According to the ever reliable source that is Wikipedia, Student Rags began as a manifestation of the rivalry between University College London (UCL) and King’s College London, the two oldest and largest colleges of the University of London. These late nineteenth century rags ‘often featured cross-dressing and processions that mirrored official celebrations. The rag permitted students to reaffirm their group loyalties in a lively and colourful way while raising money for charity.’ Post-1945 the emphasis became more upon charitable activity than frivolous rivalry, and the ‘Rag Week’ emerged, with processions, publicity stunts and charity collections, although the mascots of the two universities were still vulnerable to the occasional kidnap.
Here in Southampton, our own Rag history is no less colourful. In 1930 the annual Rag parade was banned for being ‘excessively rowdy’, and after returning in 1947 it was banned again in 1959 after a series of stunts were seen to give the University a bad name. These stunts included unfurling a banner at the top of the Civic centre’s bell tower, paining ‘UoS’ and ‘RAG’ on Stonehenge (yes that’s THE Stonehenge), stealing football boots from Southampton FC changing rooms and breaking into Pankhurst Prison to once again leave their mark with paint.
In more recent years Rag, both in Southampton and across the UK has become far more respectable. Somewhere along the way Rag acquired the acronym ‘Raising and Giving’ and came to be considered a valuable asset to local, national and international charities. From 1986 until 1997 RAG at SUSU was so important it had its own Sabbatical Officer. In these years vast amounts were raised, with a record of £38,000 in the academic year 1994/5.
RAG has been a major influence at SUSU over the years. In May 1993 SUR FM (Southampton University RAG FM) broadcast for four weeks, both to raise money for charity and also to increase support for a permanent SUSU radio station. The Wessex News (forerunner to the Wessex Scene) reported that ‘ the organisers promise a station geared to the listeners rather than the presenters’ and ‘the existence of a permanent university station very much relies on the success of this pilot station’. SUR FM was successful and in 2000 Surge radio was born!
Other successful RAG stunts have included a 4000 mile journey in 1990 by two Southampton engineering students into then-USSR (now Russia) in a £250 Vauxhall in aid of Children in Need. The Southern Daily Echo reported that ‘Keith and Nigel saw little sign of Moscow’s current food shortages’ and that the boys remarked ‘it’s hard to see how the Soviet Union can be taken seriously as a super-power when we were having to dodge horses and carts on the motorway.’.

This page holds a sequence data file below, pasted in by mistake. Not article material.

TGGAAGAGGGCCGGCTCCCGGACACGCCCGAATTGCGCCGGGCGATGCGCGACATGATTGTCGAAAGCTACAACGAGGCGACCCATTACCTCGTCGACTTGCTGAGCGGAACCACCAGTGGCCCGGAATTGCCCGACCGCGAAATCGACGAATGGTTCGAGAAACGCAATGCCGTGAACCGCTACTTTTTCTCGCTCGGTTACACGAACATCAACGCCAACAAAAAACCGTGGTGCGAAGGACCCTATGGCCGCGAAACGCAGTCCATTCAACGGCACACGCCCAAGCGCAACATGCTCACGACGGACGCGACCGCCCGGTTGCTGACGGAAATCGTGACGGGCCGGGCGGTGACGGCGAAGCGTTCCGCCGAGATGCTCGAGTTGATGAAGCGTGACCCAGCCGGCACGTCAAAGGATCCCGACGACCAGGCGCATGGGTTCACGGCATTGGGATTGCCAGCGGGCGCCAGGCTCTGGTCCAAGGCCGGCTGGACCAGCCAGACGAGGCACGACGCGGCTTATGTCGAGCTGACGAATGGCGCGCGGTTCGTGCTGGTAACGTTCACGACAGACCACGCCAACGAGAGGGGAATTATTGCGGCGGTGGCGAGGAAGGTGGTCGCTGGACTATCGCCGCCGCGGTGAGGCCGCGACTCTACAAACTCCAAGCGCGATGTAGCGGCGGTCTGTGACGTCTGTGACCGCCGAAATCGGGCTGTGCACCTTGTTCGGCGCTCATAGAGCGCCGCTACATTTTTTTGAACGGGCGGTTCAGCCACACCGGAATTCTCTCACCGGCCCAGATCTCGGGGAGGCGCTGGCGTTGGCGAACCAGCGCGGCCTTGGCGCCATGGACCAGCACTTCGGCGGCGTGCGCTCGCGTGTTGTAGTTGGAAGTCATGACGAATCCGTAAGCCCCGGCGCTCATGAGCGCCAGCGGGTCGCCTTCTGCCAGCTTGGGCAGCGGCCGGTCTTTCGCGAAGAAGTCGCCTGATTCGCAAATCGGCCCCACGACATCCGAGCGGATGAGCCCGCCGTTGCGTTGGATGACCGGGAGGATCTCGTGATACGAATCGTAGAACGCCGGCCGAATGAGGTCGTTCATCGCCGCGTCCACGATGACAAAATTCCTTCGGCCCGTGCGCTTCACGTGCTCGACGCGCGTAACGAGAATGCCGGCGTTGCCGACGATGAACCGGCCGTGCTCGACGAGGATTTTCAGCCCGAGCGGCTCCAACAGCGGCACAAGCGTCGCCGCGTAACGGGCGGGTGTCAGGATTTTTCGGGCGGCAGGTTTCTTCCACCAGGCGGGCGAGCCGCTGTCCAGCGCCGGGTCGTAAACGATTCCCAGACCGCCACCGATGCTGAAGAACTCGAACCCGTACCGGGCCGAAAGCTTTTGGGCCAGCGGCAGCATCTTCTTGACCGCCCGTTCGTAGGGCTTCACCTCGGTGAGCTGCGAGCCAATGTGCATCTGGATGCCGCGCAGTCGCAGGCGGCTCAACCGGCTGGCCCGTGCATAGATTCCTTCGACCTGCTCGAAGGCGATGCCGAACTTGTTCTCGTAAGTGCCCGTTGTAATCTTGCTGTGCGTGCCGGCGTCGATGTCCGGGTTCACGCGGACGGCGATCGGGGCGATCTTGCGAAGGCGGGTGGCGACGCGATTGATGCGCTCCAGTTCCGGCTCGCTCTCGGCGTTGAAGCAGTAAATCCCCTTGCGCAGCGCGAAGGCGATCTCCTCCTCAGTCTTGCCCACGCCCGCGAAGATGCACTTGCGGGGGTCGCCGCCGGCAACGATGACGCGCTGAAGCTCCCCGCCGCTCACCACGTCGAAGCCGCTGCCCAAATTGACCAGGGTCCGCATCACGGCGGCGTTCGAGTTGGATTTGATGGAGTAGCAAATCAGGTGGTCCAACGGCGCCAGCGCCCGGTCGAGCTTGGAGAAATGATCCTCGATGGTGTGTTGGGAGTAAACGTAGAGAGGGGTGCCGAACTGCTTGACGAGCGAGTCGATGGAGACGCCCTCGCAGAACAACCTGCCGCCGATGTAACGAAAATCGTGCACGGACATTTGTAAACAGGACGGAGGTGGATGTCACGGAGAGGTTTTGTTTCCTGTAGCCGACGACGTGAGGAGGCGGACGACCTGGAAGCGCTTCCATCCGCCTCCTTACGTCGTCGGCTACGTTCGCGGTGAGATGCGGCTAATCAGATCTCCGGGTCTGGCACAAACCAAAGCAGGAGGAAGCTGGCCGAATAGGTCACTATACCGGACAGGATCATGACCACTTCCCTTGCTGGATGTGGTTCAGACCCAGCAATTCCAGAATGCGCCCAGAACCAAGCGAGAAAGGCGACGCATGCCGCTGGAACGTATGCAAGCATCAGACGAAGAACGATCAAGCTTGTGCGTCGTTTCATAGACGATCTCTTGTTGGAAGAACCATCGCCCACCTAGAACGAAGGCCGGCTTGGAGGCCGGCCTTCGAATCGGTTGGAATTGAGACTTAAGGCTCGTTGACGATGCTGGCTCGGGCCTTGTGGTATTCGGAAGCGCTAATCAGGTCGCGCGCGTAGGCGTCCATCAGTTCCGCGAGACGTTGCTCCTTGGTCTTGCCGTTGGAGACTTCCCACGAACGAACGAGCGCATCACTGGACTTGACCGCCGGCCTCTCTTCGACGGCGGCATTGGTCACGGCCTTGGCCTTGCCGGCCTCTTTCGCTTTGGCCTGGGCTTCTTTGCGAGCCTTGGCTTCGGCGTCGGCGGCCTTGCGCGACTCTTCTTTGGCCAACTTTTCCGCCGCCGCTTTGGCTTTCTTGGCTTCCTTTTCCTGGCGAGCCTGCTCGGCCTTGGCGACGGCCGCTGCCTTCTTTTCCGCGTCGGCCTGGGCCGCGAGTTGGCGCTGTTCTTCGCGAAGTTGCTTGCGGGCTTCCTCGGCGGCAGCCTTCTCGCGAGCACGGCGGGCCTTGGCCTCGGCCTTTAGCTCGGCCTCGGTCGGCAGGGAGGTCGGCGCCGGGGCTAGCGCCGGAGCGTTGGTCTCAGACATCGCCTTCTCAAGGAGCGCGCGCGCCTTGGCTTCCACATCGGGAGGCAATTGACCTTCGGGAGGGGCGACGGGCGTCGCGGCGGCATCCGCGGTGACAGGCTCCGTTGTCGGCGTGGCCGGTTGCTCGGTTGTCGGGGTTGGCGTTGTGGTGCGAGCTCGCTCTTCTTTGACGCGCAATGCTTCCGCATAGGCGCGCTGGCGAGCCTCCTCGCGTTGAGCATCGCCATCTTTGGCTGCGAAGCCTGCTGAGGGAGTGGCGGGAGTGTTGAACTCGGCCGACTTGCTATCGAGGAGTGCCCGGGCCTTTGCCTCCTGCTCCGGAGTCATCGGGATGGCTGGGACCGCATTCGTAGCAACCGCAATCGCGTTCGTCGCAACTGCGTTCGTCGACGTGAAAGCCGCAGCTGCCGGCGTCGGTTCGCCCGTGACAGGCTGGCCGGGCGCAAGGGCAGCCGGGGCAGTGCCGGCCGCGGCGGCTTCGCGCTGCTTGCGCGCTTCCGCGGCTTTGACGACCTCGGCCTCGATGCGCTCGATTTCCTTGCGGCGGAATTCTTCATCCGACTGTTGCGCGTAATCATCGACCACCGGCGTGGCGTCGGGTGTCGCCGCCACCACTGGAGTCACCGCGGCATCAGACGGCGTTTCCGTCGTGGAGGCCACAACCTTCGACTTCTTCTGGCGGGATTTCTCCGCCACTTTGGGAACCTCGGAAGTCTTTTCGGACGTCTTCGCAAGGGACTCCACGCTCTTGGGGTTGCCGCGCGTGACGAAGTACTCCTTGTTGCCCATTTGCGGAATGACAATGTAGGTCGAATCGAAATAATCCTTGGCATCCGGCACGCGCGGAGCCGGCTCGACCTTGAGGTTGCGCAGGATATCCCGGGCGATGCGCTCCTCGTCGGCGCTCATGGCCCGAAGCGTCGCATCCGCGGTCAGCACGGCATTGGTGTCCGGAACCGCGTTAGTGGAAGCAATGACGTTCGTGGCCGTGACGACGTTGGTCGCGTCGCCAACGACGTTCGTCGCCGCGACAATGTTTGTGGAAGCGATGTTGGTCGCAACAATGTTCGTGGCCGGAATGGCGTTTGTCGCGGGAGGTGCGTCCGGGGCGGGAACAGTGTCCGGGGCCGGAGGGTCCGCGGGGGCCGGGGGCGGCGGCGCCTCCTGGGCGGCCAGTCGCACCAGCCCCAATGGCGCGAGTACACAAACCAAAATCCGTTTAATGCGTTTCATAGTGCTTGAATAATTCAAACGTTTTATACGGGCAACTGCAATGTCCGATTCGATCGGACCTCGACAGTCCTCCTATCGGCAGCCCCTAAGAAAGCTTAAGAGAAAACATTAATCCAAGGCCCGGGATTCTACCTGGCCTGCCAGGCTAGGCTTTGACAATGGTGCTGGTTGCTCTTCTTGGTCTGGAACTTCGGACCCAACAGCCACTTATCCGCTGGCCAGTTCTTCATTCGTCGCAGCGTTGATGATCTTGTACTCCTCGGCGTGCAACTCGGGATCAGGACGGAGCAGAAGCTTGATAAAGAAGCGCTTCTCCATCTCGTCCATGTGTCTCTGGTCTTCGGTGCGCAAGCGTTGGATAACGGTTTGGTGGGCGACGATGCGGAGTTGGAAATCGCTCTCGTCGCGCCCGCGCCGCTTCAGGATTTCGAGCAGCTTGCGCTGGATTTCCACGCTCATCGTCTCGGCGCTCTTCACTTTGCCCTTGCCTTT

The ideological divides of the Cold War were apparent closer to home in 1986 when a left wing RAG committee member wrote a strongly worded letter that was published in the Wessex News. He complained ‘You’d think the rich b***ards in SUCA (Southampton Univeristy Conservative Association) would cough up… But no, not a sausage.’ The angry author also attacked the Christian Union whose ‘charity interest goes as far as it enable them to convert Ethiopians… even though prayers won’t provide water or food.’
RAG once again courted controversy in 1993 when it hosted a women’s only Ann Summers party. The initial publicity was withdrawn following a complaint from the Women’s and Equal Opportunities Officers, although the offending images were later published alongside an article on the affair in the Wessex News. There were also complaints at the women only rule, however an Ann Summers representative argued this was so that ‘Ladies can shop in privacy.’ Despite the controversy the event was a huge success with ticket completely selling out.
The charities RAG has supported have changed significantly over the years. In some years all profits went to a single charity, whereas in other years they were split between many charities, with donations across the years ranging from £43.27 to £38,000. Several years focused on supporting primarily local charities. In 1997/8 the RAG committee decided that the Meningitis Research Trust was to be a permanent beneficiary of RAG proceeds. This decision was made following the death of Melissa Irvine, a Southampton student, with meningitis; however it seems the decision was not enshrined in the RAG constitution and was forgotten in later years. In recent years RAG has begun nominating three charities each year- one local, one national and one international, who benefit from general ‘RAG’ events, whilst one off events are held to raise money for other charities.
In the last decade RAG successes have included a world record attempt for the most people downing shots at once, the arrival of the annual Amsterdam trip, an appearance by the great Archbishop Desmond Tutu, and the arrival of the fresher’s festival RAGfest!